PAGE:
Mice were anesthetized and perfused with phosphate-buffered solution (PBS) followed by 4% paraformaldehyde. Small Hip and mPFC tissues (1 mm3) were quickly dissected and post-fixed overnight at 4 °C using 2.5% glutaraldehyde. Tissues were embedded and cut into along the coronal plane at a thickness of 60–80 nm. The mitochondrial morphology was detected by transmission electron microscope (JEM-1400 PLUS, Japan) by a blinded pathologists.

Measurement of MDA, SOD, GSH, GSH-PX and T-AOC

The activities of the antioxidant enzymes of malondialdehyde (MDA), the superoxide dismutase (SOD), reduced glutathione (GSH), the glutathione peroxidase (GSH-PX) and total antioxidant capacity (T-AOC) within Hip and mPFC tissues were measured with MDA activity assay kit (No. A003-1-2), SOD activity assay kit (No. A001-3-2) and GSH activity assay kit (No. A006-2-1), GSH-PX activity assay kit (No. A005-1-2) and T-AOC assay kit (S0121, Beyotime, China). MDA, SOD, GSH and GSH-PX kits were purchased from Jiancheng Inc. (Nanjing, China). In addition, it was necessary to pre-treat the brain tissues before measuring the above assay kits. Briefly, the tissues were weighted and PBS (pH 7.2–7.4, 0.01 mol/L) was added at a 1:9 proportion (MDA, SOD, GSH and GSH-PX kits) and a 1:5 proportion for T-AOC. Next, the samples were treated with tissue lyser (Jingxin, China), followed  by centrifuging the homogenate at 12,000 rpm for 10 min at 4 °C, and collecting the supernatant to measure.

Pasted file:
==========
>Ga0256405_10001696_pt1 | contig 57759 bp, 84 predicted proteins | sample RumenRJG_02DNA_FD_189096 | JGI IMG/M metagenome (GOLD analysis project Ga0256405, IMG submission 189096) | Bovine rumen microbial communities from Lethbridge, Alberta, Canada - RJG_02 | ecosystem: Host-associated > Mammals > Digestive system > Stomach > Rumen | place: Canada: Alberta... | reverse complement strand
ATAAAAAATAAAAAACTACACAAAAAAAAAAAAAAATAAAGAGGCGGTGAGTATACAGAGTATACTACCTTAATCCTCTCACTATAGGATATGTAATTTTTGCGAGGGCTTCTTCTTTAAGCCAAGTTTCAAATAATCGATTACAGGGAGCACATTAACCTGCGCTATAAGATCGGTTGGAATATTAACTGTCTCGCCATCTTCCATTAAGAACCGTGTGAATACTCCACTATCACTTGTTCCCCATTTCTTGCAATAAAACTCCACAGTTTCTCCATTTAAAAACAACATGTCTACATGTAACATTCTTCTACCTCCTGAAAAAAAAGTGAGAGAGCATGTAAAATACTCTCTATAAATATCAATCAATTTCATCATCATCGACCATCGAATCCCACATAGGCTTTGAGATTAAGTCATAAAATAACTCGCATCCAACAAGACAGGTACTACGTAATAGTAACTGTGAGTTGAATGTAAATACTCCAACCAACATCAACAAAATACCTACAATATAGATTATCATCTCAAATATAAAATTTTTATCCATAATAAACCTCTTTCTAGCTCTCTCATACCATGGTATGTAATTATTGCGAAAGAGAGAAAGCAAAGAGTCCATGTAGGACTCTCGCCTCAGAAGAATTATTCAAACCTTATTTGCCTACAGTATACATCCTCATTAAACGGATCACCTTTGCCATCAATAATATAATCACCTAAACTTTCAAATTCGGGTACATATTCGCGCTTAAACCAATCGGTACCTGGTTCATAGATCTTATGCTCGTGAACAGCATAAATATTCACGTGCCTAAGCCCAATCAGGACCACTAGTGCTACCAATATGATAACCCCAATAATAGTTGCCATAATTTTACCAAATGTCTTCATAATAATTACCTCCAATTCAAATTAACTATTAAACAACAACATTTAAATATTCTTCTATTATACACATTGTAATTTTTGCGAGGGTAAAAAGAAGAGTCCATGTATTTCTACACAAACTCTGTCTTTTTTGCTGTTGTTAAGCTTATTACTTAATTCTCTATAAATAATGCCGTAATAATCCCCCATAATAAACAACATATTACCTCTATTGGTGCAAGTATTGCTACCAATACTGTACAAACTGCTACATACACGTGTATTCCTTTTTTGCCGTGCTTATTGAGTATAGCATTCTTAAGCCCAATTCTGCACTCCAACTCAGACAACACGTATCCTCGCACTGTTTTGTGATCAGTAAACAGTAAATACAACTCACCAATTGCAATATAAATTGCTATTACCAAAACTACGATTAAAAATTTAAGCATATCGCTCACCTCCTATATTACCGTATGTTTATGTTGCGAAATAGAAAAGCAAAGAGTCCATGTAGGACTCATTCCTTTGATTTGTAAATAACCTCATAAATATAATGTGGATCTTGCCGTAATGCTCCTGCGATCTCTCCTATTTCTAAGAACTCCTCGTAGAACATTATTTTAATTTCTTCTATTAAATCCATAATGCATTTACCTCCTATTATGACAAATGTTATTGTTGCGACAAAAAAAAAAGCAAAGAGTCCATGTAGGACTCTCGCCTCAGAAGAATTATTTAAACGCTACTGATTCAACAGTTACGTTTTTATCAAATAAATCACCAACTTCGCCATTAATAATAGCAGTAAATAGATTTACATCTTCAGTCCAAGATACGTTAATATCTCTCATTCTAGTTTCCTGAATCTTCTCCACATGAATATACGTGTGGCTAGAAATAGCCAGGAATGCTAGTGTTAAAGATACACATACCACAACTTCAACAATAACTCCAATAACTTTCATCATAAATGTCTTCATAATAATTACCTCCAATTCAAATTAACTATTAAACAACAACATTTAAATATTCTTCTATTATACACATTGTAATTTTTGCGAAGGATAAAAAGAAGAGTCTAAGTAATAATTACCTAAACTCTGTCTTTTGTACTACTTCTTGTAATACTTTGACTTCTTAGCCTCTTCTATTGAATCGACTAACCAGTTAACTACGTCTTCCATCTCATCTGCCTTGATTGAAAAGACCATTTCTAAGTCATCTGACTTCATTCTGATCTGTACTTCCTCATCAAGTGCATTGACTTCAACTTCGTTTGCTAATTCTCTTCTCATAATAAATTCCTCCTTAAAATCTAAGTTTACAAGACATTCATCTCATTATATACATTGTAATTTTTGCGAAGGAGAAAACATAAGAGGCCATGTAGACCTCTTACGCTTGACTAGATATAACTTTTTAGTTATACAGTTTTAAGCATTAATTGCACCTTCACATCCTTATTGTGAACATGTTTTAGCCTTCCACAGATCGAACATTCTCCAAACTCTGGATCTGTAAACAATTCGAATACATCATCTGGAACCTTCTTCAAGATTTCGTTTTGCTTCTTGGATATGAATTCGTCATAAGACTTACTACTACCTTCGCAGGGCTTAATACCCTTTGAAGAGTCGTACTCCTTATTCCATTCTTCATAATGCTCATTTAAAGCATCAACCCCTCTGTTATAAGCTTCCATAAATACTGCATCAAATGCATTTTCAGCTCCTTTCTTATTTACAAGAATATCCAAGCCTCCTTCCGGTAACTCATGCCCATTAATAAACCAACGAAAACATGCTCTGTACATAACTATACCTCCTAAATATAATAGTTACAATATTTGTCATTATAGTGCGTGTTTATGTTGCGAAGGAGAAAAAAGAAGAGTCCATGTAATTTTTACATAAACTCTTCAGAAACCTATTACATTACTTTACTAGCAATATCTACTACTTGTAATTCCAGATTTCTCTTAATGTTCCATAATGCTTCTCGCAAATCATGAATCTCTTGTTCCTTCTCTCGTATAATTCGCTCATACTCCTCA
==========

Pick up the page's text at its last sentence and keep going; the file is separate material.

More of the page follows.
LC–MS/MS analysis

LC–MS/MS was conducted according to previous studies [45]. Briefly, 30 mg brain tissues were preconditioned with 200 μl cool ultrapure water for homogenization. Then 800 μl methanol/acetonitrile (1:1, v/v) were added and the mixture was sonicated twice for 30 min and placed 1 h at − 20 °C to precipitate proteins. After centrifugation, the supernatants were dried and collected. The analysis of supernatants was conducted with Agilent 1290 Infinity LC chromatography system and AB SCIEX 5500 QTRAP mass spectrometer.